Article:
In my experience, people don’t have trouble losing weight at all. They have trouble losing weight and keeping it off. This begs the question, “Why do people have so much trouble keeping weight off after losing it?”
Here are the main reasons people struggle to keep weight off after a diet:
- They overeat immediately after a diet. After a diet is complete, your metabolic rate is down-regulated. This causes you to rebound in weight quickly if you overeat calories.
- They don’t make their diet into a lifestyle. After a diet people act like they can go back to eating the same as before. Because your metabolism slows down as you lose body fat this isn’t the case whatsoever.
- They don’t practice good eating habits. When dieting, it’s so important to set up good habits for yourself. Just because you hit your calorie intake doesn’t mean you’re building a good relationship with food!
- They eat delicious foods right after the diet. At the end of a diet, you don’t want to start eating tons of delicious, high-calorie foods. If you do, this is the easiest way to gain the weight back incredibly quickly.
With all this in mind, how do we set up “the diet after the diet”? We use a principle called Reverse Dieting.
Sounds interesting right?
Without reverse dieting, nearly 65 percent of dieters return to their pre-dieting weight within three years, according to Gary Foster. Gary Foster is the clinical director of the Weight and Eating Disorders Program at the University of Pennsylvania.
This is an insane statistic and something I noticed from working with over 150 people over 2 years. This means over 2/3rds of people regain the weight within just 3 years. In my experience, they gain weight and even more than they weighed originally. Let’s see what we can do to fix this problem once and for all!
Stop Overeating After A Diet!
As soon as a diet is over so many people return to how they were eating beforehand. This is a horrible idea and can create a horrible binging relationship with food, unfortunately.
Why is overeating after the diet such a big problem? After a diet, your maintenance calories are going to be drastically lowered due to a principle called, metabolic adaptation. This is a function in the body that down-regulates your Total Daily Energy Expenditure or TDEE.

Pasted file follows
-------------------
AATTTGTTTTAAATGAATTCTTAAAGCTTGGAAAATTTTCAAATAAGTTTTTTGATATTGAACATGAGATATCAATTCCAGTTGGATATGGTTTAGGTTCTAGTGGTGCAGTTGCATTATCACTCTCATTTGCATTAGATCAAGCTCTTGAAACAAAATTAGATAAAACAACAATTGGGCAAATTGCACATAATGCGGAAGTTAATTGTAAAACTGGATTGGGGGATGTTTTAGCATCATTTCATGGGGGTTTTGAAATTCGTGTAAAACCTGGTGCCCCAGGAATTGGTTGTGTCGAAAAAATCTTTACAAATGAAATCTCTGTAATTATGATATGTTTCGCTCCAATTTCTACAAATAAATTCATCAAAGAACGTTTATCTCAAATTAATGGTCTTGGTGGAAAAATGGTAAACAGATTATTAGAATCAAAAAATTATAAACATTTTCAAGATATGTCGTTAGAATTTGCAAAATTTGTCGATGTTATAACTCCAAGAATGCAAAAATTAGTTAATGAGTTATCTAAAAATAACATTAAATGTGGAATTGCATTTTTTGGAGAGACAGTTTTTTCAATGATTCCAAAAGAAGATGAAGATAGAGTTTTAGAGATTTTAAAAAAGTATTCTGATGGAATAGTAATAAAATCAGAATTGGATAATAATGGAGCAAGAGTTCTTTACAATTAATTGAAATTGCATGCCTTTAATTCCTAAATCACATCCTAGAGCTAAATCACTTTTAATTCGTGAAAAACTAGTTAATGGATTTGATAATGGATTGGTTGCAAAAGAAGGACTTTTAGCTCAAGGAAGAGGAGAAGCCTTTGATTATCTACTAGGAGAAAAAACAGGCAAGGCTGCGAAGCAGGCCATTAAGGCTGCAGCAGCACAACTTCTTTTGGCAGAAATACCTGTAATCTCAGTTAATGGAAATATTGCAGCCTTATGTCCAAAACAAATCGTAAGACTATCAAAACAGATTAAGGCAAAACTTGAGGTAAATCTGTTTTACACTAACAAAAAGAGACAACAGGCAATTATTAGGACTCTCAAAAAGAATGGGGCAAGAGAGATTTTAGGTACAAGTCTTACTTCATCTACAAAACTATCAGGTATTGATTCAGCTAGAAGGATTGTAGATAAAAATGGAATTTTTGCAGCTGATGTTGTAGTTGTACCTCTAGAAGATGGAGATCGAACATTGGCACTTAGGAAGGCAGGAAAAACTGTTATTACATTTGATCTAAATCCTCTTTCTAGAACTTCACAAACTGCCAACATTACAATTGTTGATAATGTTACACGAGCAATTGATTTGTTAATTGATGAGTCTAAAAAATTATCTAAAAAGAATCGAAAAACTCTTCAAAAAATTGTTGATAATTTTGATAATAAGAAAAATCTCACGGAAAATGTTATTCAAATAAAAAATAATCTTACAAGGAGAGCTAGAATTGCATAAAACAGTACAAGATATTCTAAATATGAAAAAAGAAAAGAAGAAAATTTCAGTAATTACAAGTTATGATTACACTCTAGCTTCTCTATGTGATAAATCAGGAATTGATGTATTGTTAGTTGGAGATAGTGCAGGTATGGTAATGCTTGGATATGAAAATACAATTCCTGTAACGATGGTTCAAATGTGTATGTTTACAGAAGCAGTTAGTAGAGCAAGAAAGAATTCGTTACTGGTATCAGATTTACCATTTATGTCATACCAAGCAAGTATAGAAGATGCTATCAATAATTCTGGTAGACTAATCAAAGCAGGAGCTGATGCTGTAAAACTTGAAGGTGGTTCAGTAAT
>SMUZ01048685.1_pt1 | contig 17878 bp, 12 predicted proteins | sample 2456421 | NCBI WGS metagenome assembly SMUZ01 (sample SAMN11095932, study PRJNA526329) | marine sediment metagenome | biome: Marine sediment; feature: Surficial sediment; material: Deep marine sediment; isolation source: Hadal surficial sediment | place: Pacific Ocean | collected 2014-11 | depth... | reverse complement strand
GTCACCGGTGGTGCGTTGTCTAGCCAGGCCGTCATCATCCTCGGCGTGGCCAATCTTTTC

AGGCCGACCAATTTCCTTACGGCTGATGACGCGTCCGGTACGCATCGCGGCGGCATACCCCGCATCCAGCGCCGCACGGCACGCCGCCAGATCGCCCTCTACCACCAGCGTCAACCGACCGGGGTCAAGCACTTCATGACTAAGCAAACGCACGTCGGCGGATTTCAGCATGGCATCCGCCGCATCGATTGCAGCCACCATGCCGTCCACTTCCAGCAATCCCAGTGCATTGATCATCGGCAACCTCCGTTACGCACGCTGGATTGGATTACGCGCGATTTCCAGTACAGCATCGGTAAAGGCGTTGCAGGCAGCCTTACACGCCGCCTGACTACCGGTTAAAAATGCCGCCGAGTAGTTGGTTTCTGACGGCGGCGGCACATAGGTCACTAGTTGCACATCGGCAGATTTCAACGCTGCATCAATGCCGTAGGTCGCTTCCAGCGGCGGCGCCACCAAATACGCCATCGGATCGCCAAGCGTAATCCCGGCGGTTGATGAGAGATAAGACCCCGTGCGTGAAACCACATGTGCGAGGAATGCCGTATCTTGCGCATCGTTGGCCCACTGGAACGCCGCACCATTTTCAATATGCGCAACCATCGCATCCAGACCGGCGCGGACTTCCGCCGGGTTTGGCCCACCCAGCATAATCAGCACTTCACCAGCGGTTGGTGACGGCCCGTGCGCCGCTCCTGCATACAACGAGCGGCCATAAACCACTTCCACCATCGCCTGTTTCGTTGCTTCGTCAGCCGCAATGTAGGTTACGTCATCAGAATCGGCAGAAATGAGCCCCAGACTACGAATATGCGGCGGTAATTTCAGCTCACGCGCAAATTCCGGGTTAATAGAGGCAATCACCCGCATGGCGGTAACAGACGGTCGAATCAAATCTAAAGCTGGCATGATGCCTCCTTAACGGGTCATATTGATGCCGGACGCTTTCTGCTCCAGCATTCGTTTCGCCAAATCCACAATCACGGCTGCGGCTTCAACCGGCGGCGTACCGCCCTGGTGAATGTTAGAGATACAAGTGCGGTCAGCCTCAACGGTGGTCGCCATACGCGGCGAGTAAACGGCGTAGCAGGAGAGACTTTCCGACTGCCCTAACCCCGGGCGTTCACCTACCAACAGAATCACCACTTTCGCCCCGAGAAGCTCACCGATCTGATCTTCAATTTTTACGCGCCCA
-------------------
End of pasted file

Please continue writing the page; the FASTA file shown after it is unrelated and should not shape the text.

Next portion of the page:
TDEE is the total calories burned per day and is comprised of multiple components.
These components are:
- BMR (Basal Metabolic Rate) 70% of TDEE
- NEAT (Non-Exercise Activity Thermogenesis) 15% of TDEE
- TEF (Thermic Effect Of Food) 10% of TDEE
- EAT (Exercise Activity Thermogenesis) 5% of TDEE
BMR is the total calories burned just from being alive. If you sat down all day without moving that is your basal metabolic rate.
NEAT is the total calories burned from non-exercise activity. Anytime you’re chewing, tapping your foot, moving around, doing housework (housework is not working out), or walking.
TEF is when our bodies process food and break it down into energy. As I shared in this article, fiber and protein have a thermic effect of up to 30%. Diets rich in protein and fiber maximize how much body fat you lose due to TEF.
Finally, EAT is calories burned through exercise. I know what you’re thinking, only 5%? That’s why they say diet is the most important factor when it comes to weight loss!
All the exercise you do only contributes to a small portion of Total Daily Energy Expenditure. You should still train hard due to all of the important benefits it brings though!
We now know the specifics of what our metabolism is and what it’s compiled from. With all this in mind, why does it all matter you might ask?